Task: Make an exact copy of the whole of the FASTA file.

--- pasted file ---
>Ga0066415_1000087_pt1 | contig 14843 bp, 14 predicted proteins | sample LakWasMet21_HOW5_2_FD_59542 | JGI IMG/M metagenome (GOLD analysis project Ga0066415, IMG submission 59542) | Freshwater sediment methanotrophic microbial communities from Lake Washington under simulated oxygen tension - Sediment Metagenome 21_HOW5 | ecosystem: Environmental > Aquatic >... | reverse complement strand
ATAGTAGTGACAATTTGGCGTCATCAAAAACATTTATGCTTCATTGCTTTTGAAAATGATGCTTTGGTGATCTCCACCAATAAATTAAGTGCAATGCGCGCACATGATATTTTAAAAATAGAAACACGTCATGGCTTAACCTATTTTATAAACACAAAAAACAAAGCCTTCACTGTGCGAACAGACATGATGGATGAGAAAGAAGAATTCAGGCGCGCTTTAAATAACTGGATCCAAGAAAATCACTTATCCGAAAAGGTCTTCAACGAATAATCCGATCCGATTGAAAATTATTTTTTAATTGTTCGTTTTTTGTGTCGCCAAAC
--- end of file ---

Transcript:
>Ga0066415_1000087_pt1 | contig 14843 bp, 14 predicted proteins | sample LakWasMet21_HOW5_2_FD_59542 | JGI IMG/M metagenome (GOLD analysis project Ga0066415, IMG submission 59542) | Freshwater sediment methanotrophic microbial communities from Lake Washington under simulated oxygen tension - Sediment Metagenome 21_HOW5 | ecosystem: Environmental > Aquatic >... | reverse complement strand
ATAGTAGTGACAATTTGGCGTCATCAAAAACATTTATGCTTCATTGCTTTTGAAAATGATGCTTTGGTGATCTCCACCAATAAATTAAGTGCAATGCGCGCACATGATATTTTAAAAATAGAAACACGTCATGGCTTAACCTATTTTATAAACACAAAAAACAAAGCCTTCACTGTGCGAACAGACATGATGGATGAGAAAGAAGAATTCAGGCGCGCTTTAAATAACTGGATCCAAGAAAATCACTTATCCGAAAAGGTCTTCAACGAATAATCCGATCCGATTGAAAATTATTTTTTAATTGTTCGTTTTTTGTGTCGCCAAAC